In any case, though yes, beer isn't an absolute necessity, it is in a sense a cultural staple; it's part of what consititutes the basic basket of consumer goods in that society.

batasablind

What an idiotic correlation between beer drinking and violence ... Islam forbids drinking alcoholic drinks ... should not they be the most peaceful society on Earth ... are they?

Ava

Are you kidding? I can still get a bottle of beer for 50 cents and then get 25 cents back when I return the bottle! GOOD beer may be getting more expensive here, but it's still cheaper to drink beer than water to be honest. If you don't believe me I'll show you a bar tab or the picture we have that we took of the beer section and the water section of the grocery store.

Joe Mann

If anyone is really interested, there is a podcast featuring two authorities in this area: Ralph Olson, the owner of Hopunion, a premiere distributor of hops in the US, and Ian Ward, President of Brewers Supply Group. The podcast is kind of long, and available at http://www.thebrewingnetwork.com/archive/dwnldarchive12-02-07.mp3

Joe Mann

Actually, as a homebrewer, I've been hearing about the upcoming shortage of both hops and barley for quite a while. For barley, the yields are a little lower worldwide, but a bigger cause of the price increase is the madness over ethanol from corn. Corn is being diverted to ethanol, and barley is the next grain in line for animal feed.

Hops on the other hand have been hit really hard. Depending on the country, excess rain caused fungal rot, hail storms at harvest time decimated crops, and drought also hit some parts. The US isn't too far off normal yields, but world wide the hop yield is very low. Add to that the fact that hops are sort of like wine grapes - harvested once a year, and new crops planted take a few years to reach full yield, and the hop shortage could last a while. Even for American pale lager beer, where not so many hops are used, they depend on hop extract for the hop flavoring, and the last couple of years for hops have been low yield and the reserves have been pretty well depleted. The hop shortage will not be a temporary spike in prices, and will impact the price of beer much longer than the current barley shortage.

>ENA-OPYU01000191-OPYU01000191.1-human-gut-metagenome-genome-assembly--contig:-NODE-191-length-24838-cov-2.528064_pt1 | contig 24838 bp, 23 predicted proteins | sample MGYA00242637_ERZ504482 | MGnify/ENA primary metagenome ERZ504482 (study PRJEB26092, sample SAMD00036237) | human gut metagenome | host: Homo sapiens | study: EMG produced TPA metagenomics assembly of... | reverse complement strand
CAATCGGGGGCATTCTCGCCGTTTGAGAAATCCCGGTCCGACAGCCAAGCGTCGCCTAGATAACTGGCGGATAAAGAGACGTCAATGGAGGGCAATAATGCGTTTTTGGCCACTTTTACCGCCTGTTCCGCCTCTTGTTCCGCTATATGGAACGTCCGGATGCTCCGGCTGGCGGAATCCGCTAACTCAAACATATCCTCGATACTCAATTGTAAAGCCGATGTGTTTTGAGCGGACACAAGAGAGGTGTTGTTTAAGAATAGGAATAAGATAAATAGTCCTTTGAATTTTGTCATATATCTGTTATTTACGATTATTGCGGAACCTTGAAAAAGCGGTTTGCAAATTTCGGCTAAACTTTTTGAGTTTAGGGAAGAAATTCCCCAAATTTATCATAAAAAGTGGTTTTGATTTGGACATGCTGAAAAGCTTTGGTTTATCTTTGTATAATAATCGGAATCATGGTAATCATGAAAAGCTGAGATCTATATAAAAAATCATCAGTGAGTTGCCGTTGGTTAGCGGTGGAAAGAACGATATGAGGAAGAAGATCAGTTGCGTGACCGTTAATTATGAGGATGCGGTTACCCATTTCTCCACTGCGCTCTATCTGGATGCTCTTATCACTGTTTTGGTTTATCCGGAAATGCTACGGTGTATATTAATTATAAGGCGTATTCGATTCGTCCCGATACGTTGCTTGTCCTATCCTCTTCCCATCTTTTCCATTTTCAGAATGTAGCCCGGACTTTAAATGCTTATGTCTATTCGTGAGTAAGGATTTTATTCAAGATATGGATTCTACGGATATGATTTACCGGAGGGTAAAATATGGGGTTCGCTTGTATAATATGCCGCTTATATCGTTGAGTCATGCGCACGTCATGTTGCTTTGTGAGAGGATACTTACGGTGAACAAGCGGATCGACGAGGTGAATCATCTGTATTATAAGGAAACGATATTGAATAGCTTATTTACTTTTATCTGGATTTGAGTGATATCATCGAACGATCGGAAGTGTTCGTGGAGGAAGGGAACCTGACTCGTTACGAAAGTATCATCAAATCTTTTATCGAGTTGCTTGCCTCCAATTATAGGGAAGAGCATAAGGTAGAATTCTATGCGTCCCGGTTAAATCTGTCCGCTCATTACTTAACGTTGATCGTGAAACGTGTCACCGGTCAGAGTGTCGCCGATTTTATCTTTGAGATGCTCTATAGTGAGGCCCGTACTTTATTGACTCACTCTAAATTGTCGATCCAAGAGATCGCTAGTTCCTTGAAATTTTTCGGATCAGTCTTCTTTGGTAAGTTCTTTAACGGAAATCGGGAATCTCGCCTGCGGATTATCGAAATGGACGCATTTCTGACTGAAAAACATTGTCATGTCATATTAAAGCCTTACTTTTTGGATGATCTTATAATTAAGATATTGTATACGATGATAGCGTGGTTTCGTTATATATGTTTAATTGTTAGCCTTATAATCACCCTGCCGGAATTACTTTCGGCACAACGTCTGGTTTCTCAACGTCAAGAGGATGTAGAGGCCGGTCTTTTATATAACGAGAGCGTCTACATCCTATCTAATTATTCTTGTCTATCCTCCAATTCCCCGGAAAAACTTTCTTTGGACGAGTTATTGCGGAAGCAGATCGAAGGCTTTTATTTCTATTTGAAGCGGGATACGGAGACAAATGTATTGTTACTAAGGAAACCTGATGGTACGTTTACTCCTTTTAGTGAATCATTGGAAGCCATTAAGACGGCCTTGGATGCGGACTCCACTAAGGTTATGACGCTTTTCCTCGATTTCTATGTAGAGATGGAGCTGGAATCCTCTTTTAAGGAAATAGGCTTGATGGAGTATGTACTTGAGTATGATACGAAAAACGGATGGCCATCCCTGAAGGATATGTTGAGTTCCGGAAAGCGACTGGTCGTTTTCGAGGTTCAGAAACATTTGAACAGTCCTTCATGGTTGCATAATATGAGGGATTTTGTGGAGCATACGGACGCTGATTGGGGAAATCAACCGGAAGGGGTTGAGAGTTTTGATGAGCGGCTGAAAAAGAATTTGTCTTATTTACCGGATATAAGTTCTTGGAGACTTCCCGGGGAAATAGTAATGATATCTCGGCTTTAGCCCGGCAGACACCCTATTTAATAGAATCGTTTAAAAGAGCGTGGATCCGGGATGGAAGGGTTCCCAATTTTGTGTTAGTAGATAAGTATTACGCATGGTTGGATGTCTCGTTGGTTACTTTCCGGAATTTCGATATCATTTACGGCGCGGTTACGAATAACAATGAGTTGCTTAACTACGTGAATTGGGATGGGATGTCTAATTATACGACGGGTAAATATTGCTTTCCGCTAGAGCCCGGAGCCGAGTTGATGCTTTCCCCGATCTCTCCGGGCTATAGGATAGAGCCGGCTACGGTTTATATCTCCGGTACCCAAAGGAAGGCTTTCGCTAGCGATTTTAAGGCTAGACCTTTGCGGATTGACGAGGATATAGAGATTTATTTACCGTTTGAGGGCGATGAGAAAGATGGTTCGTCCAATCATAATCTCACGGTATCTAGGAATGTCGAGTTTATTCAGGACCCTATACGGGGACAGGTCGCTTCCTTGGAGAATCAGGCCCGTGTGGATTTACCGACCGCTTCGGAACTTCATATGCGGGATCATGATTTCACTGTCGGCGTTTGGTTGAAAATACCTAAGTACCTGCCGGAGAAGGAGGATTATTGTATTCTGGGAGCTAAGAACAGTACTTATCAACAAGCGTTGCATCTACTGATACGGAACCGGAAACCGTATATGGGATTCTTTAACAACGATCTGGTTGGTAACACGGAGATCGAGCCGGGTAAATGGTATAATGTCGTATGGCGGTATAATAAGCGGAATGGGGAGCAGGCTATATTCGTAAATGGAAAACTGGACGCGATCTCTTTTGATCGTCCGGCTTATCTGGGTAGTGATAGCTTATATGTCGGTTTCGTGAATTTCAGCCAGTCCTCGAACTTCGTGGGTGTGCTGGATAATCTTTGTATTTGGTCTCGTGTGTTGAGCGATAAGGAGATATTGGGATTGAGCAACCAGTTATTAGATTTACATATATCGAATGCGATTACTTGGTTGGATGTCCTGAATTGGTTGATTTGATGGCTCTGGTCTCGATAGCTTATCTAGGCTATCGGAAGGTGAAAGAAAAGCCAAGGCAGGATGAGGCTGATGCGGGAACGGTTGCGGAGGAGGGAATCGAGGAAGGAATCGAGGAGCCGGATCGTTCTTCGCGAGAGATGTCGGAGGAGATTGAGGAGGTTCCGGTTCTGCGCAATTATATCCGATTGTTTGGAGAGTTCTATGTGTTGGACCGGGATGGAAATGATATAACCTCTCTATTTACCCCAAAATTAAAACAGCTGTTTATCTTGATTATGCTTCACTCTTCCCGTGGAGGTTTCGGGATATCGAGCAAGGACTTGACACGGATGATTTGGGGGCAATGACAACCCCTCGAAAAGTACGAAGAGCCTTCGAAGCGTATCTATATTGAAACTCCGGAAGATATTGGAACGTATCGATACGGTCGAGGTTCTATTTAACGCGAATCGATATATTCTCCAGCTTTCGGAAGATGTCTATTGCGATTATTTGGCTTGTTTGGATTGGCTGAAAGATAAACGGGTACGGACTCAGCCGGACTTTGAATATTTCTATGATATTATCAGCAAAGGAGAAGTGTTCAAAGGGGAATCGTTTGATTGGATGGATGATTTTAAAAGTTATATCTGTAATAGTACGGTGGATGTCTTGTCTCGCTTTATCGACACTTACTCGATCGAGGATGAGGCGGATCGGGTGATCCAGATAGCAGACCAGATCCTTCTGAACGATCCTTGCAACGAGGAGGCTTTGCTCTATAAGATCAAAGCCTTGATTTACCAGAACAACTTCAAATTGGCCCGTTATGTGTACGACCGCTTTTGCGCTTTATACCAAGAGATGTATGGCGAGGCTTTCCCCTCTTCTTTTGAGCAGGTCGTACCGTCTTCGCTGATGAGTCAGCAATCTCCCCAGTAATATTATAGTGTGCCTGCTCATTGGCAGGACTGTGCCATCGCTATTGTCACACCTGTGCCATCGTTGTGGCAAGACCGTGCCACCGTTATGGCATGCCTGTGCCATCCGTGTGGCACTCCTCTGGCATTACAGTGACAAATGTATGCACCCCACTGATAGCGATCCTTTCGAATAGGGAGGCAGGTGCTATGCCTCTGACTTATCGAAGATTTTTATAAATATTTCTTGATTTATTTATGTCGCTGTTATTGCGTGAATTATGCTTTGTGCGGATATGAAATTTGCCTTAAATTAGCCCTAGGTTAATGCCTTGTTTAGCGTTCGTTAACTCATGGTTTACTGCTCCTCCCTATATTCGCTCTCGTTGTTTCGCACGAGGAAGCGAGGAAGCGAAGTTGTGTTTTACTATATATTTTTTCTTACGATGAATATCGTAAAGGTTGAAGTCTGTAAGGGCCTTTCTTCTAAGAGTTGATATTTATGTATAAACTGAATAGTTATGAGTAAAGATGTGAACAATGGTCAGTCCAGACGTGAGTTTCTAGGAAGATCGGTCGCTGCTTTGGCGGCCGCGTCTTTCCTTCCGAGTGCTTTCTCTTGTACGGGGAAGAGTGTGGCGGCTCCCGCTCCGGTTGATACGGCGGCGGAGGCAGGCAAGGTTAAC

Read more...

john

Maybe violent crime went down because people just didn't like to go out as much in rainy weather, and thus had less reason to get involved at all? Seems it'd be more pleasant to rob a place and get dry than to go out and club some pedestrians.

Christian Bieck

Is he serious? Prices only go back down to their old levels in economic theory.
The consumption of beer has been going down per capita here in the last few years, anyway. (From 142 liter in 1990 to 115 in 2005.) Besides reducing crime (apparently), a lot of breweries are having problems, which led them to introduce some really weird products - though you probably wouldn't consider some of them weird, you poor guys have to drink lemonade, I meant US beer... ;-) (sorry, couldn't resist that one...)

Brian Befano

I do not believe their analysis is entirely correct. The German's had a beer law, the Reinheitsgebot, which excluded the use or wheat or rye in the production of beer. It mandated the use of only barley exactly to prevent price competition with bakers for wheat and rye. So a price spike in Rye would not cause a price spike in beer, unless barley production was also hampered by unusually heavy rains.

That being said, if more of their income went to higher food costs then maybe they were just buying less beer.

S. Heaton

Very interesting - there is a very nice NPR piece from a few weeks ago on the German beer story. (Sorry I can't find the link immediately but I'm sure it's on their website).

Eric Samuelson

For better brews, hops are the bigger issue:

Microbrewers hop to secure beer's 'spice' - North County Times
http://www.nctimes.com/articles/2007/12/16/business/news/4_24_0512_15_07.txt

Trouble brewing - The Economist
http://www.economist.com/world/na/displaystory.cfm?story_id=10337782